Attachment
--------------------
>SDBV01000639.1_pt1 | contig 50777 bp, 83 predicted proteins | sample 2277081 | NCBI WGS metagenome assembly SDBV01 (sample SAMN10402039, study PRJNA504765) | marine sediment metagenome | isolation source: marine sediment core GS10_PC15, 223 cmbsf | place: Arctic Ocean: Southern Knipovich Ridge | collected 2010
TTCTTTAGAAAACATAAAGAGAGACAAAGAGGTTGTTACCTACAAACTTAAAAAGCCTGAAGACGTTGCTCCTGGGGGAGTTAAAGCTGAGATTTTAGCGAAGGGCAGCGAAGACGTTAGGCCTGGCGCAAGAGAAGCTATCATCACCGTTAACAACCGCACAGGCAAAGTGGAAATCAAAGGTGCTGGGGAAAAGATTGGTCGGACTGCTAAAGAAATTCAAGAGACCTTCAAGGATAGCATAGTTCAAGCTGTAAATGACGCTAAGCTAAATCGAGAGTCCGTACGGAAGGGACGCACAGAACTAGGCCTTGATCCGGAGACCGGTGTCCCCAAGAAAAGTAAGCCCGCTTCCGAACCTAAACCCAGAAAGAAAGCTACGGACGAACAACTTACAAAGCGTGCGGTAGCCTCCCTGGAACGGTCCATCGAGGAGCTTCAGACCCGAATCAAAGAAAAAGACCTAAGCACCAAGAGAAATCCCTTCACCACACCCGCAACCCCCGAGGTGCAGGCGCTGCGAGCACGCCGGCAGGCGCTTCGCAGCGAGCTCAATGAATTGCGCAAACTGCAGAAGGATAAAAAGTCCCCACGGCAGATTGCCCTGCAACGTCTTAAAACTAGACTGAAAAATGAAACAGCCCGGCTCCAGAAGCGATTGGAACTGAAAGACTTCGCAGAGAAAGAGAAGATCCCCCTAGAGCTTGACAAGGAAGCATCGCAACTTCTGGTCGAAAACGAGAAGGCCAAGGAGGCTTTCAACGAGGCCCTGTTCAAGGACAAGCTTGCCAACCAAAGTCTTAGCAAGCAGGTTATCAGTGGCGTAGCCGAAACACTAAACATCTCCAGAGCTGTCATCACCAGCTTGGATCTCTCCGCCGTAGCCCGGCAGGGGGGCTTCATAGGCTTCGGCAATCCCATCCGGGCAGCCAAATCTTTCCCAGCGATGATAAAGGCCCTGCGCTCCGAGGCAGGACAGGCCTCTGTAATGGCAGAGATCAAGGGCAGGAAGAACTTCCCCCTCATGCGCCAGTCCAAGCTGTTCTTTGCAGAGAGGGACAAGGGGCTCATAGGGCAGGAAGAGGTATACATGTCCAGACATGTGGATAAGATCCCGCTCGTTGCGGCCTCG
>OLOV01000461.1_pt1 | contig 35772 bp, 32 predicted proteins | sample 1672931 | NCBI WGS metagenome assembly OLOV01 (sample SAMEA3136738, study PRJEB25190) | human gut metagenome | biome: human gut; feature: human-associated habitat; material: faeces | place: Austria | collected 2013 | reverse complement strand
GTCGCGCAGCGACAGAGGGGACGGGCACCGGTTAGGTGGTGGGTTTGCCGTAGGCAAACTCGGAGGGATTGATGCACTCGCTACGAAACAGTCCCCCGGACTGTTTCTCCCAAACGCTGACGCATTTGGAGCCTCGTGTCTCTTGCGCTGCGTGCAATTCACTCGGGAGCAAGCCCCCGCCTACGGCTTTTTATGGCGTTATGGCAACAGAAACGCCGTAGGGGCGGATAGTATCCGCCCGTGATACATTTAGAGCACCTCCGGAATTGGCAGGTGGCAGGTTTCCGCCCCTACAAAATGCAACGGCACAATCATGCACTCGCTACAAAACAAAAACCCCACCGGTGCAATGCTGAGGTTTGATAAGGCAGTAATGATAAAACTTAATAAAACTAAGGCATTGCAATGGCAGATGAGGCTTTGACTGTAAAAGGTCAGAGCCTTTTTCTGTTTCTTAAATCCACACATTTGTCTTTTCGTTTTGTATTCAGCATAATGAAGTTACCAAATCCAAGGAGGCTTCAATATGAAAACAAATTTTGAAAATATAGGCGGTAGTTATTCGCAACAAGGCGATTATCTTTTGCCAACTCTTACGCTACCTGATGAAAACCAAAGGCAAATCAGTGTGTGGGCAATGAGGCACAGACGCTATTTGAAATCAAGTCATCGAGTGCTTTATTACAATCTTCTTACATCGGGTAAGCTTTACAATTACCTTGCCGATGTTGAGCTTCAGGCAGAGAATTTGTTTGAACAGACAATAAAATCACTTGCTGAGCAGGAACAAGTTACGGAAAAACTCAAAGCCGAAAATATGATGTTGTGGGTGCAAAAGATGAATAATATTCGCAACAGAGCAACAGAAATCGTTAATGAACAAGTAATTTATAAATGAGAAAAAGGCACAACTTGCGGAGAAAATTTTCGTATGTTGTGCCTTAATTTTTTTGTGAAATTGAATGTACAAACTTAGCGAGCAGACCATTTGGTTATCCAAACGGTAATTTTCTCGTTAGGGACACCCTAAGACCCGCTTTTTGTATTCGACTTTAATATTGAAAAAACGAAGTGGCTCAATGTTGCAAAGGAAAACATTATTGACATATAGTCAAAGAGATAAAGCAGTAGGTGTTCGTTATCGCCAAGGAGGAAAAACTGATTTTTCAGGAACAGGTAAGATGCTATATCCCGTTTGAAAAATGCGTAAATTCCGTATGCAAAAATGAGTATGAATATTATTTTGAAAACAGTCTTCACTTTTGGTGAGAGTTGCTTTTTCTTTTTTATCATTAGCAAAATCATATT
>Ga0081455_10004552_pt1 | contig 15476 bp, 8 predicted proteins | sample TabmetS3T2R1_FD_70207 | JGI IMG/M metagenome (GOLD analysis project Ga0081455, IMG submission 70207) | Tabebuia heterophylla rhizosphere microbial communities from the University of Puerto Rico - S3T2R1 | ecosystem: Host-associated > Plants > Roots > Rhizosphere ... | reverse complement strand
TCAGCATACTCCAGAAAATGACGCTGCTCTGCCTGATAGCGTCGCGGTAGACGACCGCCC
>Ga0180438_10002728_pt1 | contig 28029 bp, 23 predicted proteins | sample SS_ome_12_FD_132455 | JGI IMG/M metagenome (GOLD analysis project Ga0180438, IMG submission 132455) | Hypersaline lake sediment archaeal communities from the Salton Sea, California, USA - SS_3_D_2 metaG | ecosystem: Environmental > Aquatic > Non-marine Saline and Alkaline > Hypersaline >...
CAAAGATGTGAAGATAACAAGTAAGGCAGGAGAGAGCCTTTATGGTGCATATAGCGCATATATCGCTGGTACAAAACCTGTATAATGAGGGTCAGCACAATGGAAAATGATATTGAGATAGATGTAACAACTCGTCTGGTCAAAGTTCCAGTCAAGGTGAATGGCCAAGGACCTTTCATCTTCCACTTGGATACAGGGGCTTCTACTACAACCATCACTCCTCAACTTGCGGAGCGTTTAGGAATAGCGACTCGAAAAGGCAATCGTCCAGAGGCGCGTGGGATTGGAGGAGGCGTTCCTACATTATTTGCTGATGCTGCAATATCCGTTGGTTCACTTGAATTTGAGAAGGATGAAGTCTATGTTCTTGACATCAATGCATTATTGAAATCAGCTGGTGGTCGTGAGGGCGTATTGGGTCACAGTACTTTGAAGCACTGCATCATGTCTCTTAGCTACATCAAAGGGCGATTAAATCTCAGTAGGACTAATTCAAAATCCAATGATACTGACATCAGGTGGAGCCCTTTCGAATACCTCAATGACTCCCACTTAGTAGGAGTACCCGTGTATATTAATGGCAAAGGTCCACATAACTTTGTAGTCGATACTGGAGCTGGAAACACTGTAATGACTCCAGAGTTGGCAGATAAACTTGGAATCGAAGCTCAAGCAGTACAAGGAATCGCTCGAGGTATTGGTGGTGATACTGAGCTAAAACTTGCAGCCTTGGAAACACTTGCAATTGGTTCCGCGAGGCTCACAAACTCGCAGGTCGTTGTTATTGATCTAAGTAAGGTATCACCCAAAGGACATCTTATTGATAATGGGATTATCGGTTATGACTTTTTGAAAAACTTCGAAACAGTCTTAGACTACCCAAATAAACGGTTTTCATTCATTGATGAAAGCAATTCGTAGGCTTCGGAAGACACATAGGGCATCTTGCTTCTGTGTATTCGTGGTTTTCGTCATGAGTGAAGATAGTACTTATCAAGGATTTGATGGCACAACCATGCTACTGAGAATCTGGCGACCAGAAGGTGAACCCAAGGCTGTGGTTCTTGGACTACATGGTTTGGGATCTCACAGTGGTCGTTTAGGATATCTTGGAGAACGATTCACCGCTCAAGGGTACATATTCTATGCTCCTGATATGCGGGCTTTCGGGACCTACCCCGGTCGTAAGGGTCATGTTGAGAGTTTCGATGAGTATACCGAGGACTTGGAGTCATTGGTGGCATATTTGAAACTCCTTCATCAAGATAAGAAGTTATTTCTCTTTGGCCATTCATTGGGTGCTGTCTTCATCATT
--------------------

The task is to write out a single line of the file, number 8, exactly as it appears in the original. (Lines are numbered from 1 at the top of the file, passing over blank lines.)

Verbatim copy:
CAAAGATGTGAAGATAACAAGTAAGGCAGGAGAGAGCCTTTATGGTGCATATAGCGCATATATCGCTGGTACAAAACCTGTATAATGAGGGTCAGCACAATGGAAAATGATATTGAGATAGATGTAACAACTCGTCTGGTCAAAGTTCCAGTCAAGGTGAATGGCCAAGGACCTTTCATCTTCCACTTGGATACAGGGGCTTCTACTACAACCATCACTCCTCAACTTGCGGAGCGTTTAGGAATAGCGACTCGAAAAGGCAATCGTCCAGAGGCGCGTGGGATTGGAGGAGGCGTTCCTACATTATTTGCTGATGCTGCAATATCCGTTGGTTCACTTGAATTTGAGAAGGATGAAGTCTATGTTCTTGACATCAATGCATTATTGAAATCAGCTGGTGGTCGTGAGGGCGTATTGGGTCACAGTACTTTGAAGCACTGCATCATGTCTCTTAGCTACATCAAAGGGCGATTAAATCTCAGTAGGACTAATTCAAAATCCAATGATACTGACATCAGGTGGAGCCCTTTCGAATACCTCAATGACTCCCACTTAGTAGGAGTACCCGTGTATATTAATGGCAAAGGTCCACATAACTTTGTAGTCGATACTGGAGCTGGAAACACTGTAATGACTCCAGAGTTGGCAGATAAACTTGGAATCGAAGCTCAAGCAGTACAAGGAATCGCTCGAGGTATTGGTGGTGATACTGAGCTAAAACTTGCAGCCTTGGAAACACTTGCAATTGGTTCCGCGAGGCTCACAAACTCGCAGGTCGTTGTTATTGATCTAAGTAAGGTATCACCCAAAGGACATCTTATTGATAATGGGATTATCGGTTATGACTTTTTGAAAAACTTCGAAACAGTCTTAGACTACCCAAATAAACGGTTTTCATTCATTGATGAAAGCAATTCGTAGGCTTCGGAAGACACATAGGGCATCTTGCTTCTGTGTATTCGTGGTTTTCGTCATGAGTGAAGATAGTACTTATCAAGGATTTGATGGCACAACCATGCTACTGAGAATCTGGCGACCAGAAGGTGAACCCAAGGCTGTGGTTCTTGGACTACATGGTTTGGGATCTCACAGTGGTCGTTTAGGATATCTTGGAGAACGATTCACCGCTCAAGGGTACATATTCTATGCTCCTGATATGCGGGCTTTCGGGACCTACCCCGGTCGTAAGGGTCATGTTGAGAGTTTCGATGAGTATACCGAGGACTTGGAGTCATTGGTGGCATATTTGAAACTCCTTCATCAAGATAAGAAGTTATTTCTCTTTGGCCATTCATTGGGTGCTGTCTTCATCATT